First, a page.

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Chasm of outrage,
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This review is from: The Lacuna (Kindle Edition)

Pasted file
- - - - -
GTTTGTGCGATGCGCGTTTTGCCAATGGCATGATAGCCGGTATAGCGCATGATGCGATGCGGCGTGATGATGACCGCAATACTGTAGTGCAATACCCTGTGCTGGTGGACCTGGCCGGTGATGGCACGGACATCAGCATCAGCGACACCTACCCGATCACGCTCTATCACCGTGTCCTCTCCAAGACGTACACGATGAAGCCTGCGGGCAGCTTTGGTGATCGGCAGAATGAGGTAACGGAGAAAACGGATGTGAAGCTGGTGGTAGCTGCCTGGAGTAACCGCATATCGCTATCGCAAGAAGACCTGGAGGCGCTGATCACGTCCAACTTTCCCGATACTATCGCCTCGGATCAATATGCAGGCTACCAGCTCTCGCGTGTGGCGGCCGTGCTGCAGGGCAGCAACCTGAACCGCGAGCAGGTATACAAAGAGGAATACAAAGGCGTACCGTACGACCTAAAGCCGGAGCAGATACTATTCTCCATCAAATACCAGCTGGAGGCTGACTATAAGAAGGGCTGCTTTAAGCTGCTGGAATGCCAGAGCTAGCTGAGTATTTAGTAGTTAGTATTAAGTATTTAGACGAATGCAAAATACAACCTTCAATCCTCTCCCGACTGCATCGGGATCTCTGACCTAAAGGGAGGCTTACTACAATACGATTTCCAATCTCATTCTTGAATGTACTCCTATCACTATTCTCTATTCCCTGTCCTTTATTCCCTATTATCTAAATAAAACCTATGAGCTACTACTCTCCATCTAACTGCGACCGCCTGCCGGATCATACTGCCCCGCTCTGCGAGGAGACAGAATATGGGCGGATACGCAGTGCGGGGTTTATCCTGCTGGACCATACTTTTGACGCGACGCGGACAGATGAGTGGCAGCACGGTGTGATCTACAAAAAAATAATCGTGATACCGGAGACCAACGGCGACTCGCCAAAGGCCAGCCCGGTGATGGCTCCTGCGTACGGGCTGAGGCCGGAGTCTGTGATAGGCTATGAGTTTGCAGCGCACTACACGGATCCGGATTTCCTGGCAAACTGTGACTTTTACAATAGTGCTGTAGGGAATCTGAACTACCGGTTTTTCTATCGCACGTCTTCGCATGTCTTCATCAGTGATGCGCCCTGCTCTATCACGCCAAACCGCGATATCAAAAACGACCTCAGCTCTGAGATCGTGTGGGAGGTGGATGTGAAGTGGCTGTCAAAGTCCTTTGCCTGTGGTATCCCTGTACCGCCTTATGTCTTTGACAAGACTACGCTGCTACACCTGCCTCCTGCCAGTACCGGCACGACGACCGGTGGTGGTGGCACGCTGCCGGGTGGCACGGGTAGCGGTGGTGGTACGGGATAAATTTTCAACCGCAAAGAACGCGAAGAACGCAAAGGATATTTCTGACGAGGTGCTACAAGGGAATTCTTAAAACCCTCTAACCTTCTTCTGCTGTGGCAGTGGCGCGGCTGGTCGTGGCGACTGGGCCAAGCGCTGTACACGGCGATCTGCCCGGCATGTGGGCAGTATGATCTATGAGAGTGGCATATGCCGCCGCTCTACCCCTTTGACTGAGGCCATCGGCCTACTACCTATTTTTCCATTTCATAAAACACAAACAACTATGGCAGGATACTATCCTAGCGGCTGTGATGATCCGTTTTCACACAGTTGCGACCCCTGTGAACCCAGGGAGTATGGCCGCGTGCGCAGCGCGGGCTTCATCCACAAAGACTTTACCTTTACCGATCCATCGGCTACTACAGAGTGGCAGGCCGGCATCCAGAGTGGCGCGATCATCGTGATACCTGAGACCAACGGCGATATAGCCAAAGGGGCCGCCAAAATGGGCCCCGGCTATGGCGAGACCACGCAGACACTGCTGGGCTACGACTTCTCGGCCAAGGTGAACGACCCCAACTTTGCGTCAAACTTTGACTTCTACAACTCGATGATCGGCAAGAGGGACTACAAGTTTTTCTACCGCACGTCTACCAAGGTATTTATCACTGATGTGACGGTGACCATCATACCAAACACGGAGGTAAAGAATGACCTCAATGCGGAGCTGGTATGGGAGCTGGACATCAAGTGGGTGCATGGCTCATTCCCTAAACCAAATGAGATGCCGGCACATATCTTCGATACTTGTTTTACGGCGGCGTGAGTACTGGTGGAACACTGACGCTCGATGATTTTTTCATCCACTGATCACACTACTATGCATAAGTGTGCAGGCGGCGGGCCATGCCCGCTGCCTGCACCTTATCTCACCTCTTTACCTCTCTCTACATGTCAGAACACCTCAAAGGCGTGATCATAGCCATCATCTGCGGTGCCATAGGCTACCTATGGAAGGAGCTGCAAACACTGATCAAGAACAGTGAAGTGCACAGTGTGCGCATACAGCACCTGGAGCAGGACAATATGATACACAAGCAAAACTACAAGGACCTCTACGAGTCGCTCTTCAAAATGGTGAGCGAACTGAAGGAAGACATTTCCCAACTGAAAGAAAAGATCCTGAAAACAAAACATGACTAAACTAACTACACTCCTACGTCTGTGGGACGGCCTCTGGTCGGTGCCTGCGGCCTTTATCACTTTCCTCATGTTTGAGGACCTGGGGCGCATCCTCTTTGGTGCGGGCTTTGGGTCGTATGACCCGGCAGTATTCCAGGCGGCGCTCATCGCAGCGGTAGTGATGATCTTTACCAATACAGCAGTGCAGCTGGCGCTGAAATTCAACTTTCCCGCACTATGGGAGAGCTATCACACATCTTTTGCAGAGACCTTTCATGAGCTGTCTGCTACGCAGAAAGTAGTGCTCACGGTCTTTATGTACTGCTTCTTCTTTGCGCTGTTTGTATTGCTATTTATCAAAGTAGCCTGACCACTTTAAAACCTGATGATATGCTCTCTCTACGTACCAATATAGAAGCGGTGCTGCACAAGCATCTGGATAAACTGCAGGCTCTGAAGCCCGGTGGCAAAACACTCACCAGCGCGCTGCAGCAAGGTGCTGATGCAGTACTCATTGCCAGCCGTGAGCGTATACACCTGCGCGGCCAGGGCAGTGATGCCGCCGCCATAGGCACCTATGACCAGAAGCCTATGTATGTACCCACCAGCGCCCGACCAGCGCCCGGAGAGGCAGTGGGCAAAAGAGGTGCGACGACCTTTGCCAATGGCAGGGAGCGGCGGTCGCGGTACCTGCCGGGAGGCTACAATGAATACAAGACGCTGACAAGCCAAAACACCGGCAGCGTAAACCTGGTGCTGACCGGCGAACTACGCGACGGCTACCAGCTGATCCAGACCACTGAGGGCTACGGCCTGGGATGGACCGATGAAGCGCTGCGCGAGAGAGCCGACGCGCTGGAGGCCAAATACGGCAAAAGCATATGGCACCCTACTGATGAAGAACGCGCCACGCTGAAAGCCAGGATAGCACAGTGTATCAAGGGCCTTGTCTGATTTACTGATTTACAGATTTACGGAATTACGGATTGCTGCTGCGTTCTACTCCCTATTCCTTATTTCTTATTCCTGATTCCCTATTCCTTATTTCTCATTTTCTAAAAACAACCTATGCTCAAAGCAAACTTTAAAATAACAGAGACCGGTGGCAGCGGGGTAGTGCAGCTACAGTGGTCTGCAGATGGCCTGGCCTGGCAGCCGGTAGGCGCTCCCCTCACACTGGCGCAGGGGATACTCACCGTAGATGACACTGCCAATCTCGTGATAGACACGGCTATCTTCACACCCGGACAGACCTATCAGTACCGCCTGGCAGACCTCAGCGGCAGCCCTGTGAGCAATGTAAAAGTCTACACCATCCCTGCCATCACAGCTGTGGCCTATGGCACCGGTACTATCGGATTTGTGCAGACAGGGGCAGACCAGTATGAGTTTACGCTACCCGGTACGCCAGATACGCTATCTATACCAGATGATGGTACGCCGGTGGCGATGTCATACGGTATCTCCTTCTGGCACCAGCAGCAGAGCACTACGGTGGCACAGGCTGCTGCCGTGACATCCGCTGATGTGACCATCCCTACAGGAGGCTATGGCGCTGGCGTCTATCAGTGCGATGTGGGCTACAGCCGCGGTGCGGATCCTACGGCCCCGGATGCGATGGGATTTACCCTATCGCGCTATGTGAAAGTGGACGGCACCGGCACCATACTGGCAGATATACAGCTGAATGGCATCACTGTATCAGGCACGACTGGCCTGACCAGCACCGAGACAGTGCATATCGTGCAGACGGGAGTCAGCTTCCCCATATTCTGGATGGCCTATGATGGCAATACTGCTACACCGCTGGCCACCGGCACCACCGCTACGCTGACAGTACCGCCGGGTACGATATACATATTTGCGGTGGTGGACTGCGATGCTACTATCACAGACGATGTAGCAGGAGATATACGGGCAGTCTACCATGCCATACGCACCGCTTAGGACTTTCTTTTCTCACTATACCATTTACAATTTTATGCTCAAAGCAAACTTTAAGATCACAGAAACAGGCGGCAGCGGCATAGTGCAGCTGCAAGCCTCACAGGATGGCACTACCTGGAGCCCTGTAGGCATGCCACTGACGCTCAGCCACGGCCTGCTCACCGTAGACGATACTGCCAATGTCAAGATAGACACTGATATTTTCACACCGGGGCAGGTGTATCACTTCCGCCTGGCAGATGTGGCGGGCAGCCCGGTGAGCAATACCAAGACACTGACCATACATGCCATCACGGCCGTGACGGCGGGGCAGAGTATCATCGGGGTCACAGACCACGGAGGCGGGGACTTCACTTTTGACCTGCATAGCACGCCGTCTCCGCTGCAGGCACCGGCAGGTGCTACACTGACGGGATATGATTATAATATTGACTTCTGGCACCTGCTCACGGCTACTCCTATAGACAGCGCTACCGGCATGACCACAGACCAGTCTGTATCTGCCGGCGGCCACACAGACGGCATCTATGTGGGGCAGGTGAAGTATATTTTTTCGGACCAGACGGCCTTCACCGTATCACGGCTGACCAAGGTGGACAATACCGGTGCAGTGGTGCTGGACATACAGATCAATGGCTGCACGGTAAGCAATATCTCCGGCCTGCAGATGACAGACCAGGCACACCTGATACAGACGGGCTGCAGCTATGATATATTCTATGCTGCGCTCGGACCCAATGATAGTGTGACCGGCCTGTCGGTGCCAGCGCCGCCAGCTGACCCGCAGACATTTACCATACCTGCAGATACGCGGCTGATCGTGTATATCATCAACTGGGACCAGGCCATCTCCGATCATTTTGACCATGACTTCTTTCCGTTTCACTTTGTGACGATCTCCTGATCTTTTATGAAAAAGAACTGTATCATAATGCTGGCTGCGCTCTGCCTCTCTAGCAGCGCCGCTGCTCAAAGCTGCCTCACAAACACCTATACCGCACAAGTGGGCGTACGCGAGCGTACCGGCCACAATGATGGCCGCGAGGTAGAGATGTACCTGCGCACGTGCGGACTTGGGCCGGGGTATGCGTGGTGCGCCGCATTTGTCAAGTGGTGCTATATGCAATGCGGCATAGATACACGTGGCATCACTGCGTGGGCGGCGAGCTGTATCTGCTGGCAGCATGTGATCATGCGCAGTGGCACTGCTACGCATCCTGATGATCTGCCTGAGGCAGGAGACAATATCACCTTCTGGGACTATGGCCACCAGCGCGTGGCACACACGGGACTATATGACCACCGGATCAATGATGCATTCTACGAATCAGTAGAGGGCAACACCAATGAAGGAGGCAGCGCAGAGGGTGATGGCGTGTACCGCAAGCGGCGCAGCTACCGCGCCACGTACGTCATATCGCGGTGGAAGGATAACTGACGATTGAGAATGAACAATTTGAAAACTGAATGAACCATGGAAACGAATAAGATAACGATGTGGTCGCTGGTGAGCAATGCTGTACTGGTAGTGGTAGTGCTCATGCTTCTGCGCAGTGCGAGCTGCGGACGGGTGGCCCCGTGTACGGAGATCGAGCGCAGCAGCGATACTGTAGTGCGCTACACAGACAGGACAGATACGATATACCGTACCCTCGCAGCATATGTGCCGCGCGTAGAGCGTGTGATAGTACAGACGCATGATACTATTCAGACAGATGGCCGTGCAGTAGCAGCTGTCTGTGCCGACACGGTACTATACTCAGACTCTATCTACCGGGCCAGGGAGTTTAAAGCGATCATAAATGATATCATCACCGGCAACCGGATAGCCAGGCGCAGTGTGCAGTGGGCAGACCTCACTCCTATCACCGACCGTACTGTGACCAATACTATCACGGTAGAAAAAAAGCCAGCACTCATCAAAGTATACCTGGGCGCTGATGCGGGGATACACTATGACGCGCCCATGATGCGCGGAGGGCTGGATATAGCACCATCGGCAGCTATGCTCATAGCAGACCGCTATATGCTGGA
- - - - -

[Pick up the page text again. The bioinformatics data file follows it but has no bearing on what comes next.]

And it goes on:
A long haul of a book, but pushing on down the tracks. Kingsolver writes in the novel that 'life goes forward as an exchange of pleasantries on a narrow bridge that hangs above the chasm of outrage.' She plumbs the depths of that outrage so many Americans in the 50s must have felt at the peddlers of HUAC 'justice' and links it with the polio epidemic raging through the States at the time, the one annihilating minds, the other bodies. The colour and richness of the Mexico period has to be absorbed slowly, like a Friday Kahlo painting, and the scenes with 'Lev' Trotsky are potent. How I'd love to meet this great writer one day, dive into the blue Lacuna of her mind and come through refreshed and changed, like Harrison Shepherd.